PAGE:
Leave the Light on for The Latehomecomer

The Latehomecomer: A Hmong Family Memoir
Kao Kalia Yang
Coffee House Press, 274 pages

How many worlds are contained on one planet? Kao Kalia Yang’s moving memoir begins in 1975 in the jungles of Laos. There, the Hmong families that fought on the side of the United States in “The Secret War” are hunted down by the new Communist government.  Between the war and the subsequent slaughter, barely a third of the Hmong survive to travel to the world of refugee camps in Thailand and elsewhere. Of those, fewer still obtain the necessary medical and bureaucratic clearances required to traverse to the world of the United States or Europe.

Hmong memory stretches back before these worlds to a time when they lived in villages in the Laos mountains, and before that to when they resided in China.  Yang’s vision also extends forward to a world where human rights are respected across the globe.

Yang has rendered the journey among all these worlds in prose that transport the reader as well. At times, she uses seemingly small occurrences to hint at the unfathomable depths of the Hmong experience.  After the family cross the treacherous Mekong River, the tattered group straggle along a Thai road, where a farmer tosses some old clothes to Yang’s father. Quoting her mother, Yang writes:

“I never thought I would see clothes thrown at my husband,” she says, looking at the floor, as if all the years had not erased the memory. “When he picked the clothes off the ground and tried to wipe the dirt away, I could not look.”

This incident itself pales in comparison to the murders, the hunger and the sickness the family undergo, but speaks volumes about the ability to withstand much so long as one can retain one’s dignity.

Yet she does not downplay the terrible impact of all that the Hmong have endured, dignity or no. At the camp, “People were dying because of illness and disease.  People were also dying because of suicide, especially during the New Year’s celebrations, perhaps because that was a time for new beginnings.”

The family lives in a series of camps in Thailand for eight years before being resettled in the United States.  In the course of resettlement, however, the family is broken up.  More than anything else, the unity of the family has heretofore kept them going.  Some end up in California and others, including Yang, are sent to Minnesota. They do not speak English.  They do not have jobs. They do not have money. They have never seen cities. They have come too far to be defeated. Over time, they gather more and more of the family to the Minneapolis area. Each week, the entire extended clan meets and each child must stand up and say what they will work to become in order to make their parents’ journey worthwhile.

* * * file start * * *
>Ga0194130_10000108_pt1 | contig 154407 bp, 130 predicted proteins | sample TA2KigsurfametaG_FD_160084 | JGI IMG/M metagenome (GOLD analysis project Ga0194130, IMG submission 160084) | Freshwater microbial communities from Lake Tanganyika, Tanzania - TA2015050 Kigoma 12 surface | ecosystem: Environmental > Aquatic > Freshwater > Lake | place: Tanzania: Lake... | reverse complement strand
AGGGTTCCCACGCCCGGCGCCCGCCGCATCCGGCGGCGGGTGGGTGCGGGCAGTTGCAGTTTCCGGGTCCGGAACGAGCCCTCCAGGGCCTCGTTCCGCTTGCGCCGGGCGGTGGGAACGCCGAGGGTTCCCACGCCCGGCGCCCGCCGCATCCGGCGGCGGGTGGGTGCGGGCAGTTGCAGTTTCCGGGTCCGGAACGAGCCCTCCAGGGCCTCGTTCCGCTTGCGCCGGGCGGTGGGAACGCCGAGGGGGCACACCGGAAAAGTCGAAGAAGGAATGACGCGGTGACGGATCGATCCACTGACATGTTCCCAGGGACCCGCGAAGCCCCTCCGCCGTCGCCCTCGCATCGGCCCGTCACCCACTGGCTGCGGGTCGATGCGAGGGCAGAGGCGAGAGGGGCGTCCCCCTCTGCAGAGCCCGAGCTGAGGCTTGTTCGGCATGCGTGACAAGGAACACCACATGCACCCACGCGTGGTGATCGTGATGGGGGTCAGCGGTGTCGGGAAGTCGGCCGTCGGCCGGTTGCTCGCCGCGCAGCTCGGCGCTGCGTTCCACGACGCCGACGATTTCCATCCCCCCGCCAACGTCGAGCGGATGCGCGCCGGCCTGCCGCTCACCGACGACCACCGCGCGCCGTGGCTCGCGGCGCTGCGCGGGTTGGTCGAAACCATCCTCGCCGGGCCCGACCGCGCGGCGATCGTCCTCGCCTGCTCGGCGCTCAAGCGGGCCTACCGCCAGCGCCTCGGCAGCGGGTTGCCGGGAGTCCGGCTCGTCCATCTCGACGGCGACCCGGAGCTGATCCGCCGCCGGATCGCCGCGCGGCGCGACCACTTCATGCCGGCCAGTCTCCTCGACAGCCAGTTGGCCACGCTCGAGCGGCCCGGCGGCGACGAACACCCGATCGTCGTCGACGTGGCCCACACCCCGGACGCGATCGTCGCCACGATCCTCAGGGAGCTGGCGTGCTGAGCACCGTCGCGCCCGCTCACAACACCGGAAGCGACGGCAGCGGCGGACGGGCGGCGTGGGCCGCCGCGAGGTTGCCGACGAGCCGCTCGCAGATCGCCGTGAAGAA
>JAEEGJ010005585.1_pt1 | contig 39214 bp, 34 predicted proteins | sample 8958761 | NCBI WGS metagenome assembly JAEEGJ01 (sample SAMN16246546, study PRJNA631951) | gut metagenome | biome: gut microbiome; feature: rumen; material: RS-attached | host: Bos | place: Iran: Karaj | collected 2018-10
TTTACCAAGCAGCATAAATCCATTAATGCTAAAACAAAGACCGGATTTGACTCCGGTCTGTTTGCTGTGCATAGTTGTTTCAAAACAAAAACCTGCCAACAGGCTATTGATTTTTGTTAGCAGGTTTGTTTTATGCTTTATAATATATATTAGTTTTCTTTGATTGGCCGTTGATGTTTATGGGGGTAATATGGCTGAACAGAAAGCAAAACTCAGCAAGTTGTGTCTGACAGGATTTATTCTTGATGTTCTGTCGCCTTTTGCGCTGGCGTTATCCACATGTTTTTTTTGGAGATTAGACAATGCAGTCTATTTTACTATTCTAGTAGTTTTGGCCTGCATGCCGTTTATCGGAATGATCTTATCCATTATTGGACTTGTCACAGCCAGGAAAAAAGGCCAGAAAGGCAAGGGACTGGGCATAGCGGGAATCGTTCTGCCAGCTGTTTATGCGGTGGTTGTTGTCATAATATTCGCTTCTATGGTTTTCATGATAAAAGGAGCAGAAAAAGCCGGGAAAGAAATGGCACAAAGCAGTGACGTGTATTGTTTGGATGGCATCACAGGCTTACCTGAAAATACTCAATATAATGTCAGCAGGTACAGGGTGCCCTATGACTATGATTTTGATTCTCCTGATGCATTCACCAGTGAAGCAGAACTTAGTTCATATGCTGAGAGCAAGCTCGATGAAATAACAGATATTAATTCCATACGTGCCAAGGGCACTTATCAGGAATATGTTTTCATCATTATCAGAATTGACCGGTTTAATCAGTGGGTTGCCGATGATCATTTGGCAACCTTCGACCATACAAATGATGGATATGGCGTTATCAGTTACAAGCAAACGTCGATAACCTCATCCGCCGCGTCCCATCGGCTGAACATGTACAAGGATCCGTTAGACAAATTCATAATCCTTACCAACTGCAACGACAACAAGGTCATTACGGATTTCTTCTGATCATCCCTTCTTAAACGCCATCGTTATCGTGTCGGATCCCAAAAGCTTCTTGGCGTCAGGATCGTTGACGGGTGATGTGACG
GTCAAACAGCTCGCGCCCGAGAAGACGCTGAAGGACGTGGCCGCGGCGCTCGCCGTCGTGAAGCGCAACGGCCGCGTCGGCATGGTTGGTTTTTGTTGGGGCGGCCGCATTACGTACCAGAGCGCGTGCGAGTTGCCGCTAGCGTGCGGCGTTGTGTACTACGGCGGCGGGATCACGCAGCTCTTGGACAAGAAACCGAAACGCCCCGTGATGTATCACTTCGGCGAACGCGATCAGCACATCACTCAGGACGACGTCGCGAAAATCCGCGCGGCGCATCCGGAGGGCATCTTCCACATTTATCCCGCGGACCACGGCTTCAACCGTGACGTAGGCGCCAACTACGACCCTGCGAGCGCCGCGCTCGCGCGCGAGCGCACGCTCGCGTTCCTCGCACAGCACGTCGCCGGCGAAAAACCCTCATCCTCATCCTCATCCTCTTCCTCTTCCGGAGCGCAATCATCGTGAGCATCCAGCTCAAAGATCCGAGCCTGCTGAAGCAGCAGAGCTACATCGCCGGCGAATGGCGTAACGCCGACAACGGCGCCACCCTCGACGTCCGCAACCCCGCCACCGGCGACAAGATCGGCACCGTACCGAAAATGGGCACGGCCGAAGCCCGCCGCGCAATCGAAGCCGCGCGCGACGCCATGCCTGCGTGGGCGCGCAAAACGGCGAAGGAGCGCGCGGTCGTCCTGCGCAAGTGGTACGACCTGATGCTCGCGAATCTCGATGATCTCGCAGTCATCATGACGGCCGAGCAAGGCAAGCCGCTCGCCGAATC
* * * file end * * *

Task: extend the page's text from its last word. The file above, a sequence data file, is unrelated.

Throughout this book, I tried to understand what it takes for a family to stay together in the midst of such pressures. I still do not have an answer, but in this case it helped that the grandmother was a powerful woman who refused to surrender to the countless dangers her family faced across multiple worlds. How does one person possess this ability and not another person?  Many families have fallen apart under far less strain.  Yang does not pretend her family is perfect, but the tenacity and breadth of their love is one of the more remarkable features of the narrative.

As for Kao Kalia Yang, has she lived up to the dreams of her parents? I should hope so.  Before the age of 30 she published this memoir—making her the first Hmong person to publish a book in the United States.  She has also collaborated with filmmaker John O’brien to create The Place Where We Were Born, which Yang describes as a lyric documentary. Additionally she has co-founded Words Wanted, an agency to assist with translation and other needs of immigrants.

The Latehomecomer’s power, however, lies in that it is not only about Kao Kalia Yang but also about an entire Hmong family. It is told with the humility proper to a young person writing for her elders, but also with the certainty of young person writing for herself. It is a welcome, if sometimes discomfiting, addition to American literature.


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One Response to “Leave the Light on for The Latehomecomer”

  1. Sarah Irene Dye Says:

    Hi G.

    Thanks for writing this interesting review. It piqued my curiosity because Kao Ka Lia Vang spoke at a memoir festival I went to at the Loft in Minneapolis. I was at another session and didn’t hear her speech, and afterwards I regretted missing it. At the other session I was at, the publisher from the Minnesota Historical Society was saying how jealous she was because Coffee House Press got ahold of Vang’s memoir first. (The Coffee House publisher was there too, and the two of them were bickering, jokingly).


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